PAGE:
Thursday, June 11, 2009

Book Review of Distress Investing: Principles and Technique

In the book "Distress Investing: Principles and Technique", Martin Whitman and Fernando Diz successfully outline many of the issues surrounding the complicated world of investing in the bonds of companies that are in bankruptcy. If you want my opinion in 5 words here it is: 'go buy the damn book'.

If you are sick and tired of buying/reading books on investment that are watered down, this would be a good way to step it up. If you read 'One Up on Wall Street' or 'Rich Dad, Poor Dad' and they changed your life, I suggest that you take a pass on Distress Investing. It is certainly not for the faint of heart and will definitely be picked up for college level finance classes.

Throughout various passages, Whitman and Diz outline the many different intricacies of US bankruptcy laws; not only that, but they do a great job of showing how they are applied in real life scenarios. Honestly, I think that the only way that you could learn more about the details of bankruptcy law would be to read all the pertinent legislation... the only problem being, you wouldn't know how it would be applied in various cases, such as Kmart.

The case studies on K-Mart and Home Goods International were excellent and certainly shed light on the practical application of theory, which value investors desperately need in this time of uncertainty. It was rereshing to see what sort of payments the companies were actually able to collect and/or distribute off of the balance sheet in the filings. Often times, as value investors, we are forced to guess at what we think a company's inventory is really worth in the event of a liquidation... remember Buffett talking about liquidating the textiles and the equipment going for pennies on the dollar?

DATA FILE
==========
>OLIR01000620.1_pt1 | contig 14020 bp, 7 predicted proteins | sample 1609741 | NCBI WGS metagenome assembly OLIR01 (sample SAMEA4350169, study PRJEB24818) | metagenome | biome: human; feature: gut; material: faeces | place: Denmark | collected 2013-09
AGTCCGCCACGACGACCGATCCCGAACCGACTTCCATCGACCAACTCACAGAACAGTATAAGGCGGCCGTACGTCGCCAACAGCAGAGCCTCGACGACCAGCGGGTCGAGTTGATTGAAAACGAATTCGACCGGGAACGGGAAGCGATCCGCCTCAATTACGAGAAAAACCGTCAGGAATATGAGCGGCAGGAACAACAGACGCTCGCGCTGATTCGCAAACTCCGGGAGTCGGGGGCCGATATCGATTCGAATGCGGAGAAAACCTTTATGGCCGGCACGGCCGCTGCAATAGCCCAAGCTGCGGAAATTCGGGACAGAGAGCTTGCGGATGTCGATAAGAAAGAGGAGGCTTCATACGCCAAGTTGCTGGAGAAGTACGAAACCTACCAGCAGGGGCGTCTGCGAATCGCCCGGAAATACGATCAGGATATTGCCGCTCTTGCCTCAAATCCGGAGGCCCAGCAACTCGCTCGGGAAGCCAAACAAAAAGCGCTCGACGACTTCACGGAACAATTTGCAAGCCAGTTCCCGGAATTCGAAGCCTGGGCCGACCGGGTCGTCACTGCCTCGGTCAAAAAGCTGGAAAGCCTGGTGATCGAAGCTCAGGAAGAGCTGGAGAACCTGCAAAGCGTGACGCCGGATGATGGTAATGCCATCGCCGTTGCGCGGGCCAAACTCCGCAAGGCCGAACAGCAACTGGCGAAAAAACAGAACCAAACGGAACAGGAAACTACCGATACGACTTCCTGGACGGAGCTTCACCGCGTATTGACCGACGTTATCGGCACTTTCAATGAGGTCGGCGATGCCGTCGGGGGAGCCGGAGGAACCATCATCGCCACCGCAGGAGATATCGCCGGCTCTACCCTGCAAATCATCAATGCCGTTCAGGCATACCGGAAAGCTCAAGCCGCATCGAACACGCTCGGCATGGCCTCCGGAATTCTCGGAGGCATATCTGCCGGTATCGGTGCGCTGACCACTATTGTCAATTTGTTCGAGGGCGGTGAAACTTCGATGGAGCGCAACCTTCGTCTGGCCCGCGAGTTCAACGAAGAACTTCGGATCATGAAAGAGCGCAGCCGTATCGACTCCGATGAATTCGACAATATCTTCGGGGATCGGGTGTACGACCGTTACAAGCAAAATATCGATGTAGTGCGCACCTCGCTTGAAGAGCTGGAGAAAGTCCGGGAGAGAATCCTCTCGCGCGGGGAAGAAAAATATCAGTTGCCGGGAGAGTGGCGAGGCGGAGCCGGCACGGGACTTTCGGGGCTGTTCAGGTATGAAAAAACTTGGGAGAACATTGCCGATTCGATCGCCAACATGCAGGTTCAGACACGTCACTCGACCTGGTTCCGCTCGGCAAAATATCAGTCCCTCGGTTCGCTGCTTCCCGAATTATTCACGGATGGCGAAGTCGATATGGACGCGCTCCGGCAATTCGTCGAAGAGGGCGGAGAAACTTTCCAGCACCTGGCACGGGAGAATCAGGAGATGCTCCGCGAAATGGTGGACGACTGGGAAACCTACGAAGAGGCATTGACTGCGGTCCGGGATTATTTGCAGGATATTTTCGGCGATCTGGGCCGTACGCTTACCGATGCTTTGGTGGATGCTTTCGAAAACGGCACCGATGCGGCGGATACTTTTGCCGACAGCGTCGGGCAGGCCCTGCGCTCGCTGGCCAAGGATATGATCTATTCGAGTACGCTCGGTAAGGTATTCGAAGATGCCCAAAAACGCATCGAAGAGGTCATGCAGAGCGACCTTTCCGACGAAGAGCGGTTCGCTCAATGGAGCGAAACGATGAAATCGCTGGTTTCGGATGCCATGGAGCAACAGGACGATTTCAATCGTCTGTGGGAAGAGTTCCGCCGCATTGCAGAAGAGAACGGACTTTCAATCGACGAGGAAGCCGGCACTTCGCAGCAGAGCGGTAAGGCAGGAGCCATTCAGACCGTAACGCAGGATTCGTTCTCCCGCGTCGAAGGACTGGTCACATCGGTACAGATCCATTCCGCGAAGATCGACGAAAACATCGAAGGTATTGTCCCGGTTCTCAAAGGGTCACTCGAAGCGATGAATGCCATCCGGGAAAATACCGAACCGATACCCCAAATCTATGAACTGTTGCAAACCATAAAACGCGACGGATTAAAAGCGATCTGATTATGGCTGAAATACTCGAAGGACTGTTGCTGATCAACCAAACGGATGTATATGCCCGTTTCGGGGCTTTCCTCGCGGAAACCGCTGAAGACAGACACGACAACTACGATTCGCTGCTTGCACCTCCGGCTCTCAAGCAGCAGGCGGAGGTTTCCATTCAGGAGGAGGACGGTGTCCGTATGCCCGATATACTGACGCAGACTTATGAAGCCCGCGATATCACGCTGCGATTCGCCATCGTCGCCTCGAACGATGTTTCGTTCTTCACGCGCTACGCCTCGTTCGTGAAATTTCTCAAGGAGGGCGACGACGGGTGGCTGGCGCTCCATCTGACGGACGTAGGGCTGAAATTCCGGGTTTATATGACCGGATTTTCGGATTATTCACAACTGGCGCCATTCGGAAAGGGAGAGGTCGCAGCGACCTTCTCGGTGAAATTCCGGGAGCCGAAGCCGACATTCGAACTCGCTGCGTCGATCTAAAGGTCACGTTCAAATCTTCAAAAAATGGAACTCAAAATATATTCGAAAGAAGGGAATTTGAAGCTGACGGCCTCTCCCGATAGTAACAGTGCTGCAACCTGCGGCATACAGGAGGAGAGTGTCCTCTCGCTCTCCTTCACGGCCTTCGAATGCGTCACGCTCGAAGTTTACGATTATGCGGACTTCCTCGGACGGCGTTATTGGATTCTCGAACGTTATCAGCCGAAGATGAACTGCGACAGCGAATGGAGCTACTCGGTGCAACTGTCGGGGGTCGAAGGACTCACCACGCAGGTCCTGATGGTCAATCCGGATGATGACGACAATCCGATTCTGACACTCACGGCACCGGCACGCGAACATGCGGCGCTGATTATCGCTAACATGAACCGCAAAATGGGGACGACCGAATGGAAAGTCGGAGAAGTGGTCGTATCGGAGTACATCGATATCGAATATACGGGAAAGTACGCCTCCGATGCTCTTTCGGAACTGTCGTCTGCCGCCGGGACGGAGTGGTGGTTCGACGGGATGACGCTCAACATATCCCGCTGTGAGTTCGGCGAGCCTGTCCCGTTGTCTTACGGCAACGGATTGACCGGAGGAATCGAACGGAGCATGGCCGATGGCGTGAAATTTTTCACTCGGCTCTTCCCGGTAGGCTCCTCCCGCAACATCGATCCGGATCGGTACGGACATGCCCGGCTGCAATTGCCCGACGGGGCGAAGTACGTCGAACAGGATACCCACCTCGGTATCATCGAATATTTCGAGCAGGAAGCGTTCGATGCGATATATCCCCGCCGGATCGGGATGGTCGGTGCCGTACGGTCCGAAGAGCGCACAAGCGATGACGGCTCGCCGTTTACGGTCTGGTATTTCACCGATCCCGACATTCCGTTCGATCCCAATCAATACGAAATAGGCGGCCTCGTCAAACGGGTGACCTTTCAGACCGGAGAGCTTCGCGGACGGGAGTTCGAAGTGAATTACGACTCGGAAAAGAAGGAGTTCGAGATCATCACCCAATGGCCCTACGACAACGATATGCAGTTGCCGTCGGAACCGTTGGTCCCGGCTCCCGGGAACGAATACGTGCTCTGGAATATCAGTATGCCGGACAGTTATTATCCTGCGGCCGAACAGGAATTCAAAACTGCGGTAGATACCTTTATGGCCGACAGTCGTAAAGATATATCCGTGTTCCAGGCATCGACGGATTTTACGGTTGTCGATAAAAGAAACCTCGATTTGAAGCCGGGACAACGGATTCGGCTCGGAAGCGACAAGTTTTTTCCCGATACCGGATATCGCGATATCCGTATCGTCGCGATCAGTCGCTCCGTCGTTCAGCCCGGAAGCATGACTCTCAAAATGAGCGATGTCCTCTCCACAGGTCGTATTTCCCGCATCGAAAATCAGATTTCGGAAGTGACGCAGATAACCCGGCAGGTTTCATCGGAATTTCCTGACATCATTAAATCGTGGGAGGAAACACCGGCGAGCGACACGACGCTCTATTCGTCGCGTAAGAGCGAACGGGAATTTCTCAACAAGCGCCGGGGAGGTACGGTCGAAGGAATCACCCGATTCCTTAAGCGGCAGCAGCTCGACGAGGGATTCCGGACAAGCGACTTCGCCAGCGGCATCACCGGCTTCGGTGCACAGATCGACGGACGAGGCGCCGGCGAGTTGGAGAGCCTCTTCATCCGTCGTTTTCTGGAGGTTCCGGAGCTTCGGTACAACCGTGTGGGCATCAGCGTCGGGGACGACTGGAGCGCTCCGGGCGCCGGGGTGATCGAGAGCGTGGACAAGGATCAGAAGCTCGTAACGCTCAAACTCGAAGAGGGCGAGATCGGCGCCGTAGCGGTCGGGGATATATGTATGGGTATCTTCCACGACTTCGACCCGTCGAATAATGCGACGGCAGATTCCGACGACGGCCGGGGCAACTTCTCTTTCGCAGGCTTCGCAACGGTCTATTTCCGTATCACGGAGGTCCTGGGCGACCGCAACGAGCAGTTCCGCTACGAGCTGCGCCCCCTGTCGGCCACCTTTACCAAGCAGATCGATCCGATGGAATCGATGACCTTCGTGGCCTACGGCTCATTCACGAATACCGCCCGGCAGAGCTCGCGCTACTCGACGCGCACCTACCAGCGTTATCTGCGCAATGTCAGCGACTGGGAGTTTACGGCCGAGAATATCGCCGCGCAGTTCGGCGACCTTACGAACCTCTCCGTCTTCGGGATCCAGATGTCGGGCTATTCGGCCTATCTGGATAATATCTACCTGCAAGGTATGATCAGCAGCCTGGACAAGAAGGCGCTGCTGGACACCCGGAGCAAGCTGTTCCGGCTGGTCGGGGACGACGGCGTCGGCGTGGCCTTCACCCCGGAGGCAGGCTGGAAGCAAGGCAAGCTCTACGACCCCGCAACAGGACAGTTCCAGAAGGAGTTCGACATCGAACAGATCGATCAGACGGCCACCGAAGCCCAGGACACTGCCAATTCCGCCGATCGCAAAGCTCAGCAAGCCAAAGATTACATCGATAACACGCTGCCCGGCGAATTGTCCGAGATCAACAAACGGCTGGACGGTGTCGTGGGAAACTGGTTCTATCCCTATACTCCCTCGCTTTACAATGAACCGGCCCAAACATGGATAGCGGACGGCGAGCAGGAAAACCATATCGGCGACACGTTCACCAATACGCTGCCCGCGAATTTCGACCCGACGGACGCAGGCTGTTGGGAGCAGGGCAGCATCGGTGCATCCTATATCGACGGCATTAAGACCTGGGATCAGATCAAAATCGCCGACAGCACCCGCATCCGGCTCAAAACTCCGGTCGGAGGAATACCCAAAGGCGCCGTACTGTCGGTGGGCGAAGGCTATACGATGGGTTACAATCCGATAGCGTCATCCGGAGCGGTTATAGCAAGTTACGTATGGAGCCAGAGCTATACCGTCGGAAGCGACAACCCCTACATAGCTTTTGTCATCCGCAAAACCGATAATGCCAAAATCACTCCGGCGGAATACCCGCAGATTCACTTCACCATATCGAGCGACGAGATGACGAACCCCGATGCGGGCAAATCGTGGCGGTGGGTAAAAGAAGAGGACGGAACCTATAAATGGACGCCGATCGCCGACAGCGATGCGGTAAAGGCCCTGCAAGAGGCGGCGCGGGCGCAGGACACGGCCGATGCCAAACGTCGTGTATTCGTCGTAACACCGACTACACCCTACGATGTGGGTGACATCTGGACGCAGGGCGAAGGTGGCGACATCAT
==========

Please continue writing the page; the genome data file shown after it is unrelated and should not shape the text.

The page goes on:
Another great segment of the bond industry that was illustrated were the debentures of Ambac and MBIA. These are investments that Third Avenue (headed up by Whitman) presently have positions in; it was refreshing to get their opinion/thesis of the position. As you know, it is rare that managers go into great detail as to why they have a position in a company (generally, it is limited to 'well, it is pretty obvious that the company is significantly undervalued')... Whitman goes so far as to tell you what he thinks the likelihood of a default on the debt is!

One of the most important points made in the writing, is that it is safe to say that professionals and management make out like bandits in bankruptcy filings, due to restructuring proceedures and fees. There are also other problems with bankruptcy law that are outlined; though, the authors are quick to say (in that Winston Churchill sort of way) that America's bankruptcy laws would be the worst, if it weren't for all of the rest!

The bottom line is this: Distress Investing is one of the few books that I have read recently which has provoked a great deal of thought on my part. Without a doubt, this is the best book that I have read since The Black Swan. You should do yourself a favor and pick up a copy; you'd be crazy not to.

Disclosure: I did get a free copy of the book, though, don't receive any sort of compensation if you purchase a copy (even through the link that I provide). Also, if you want me to review your book, email me and we can work something out. :-)

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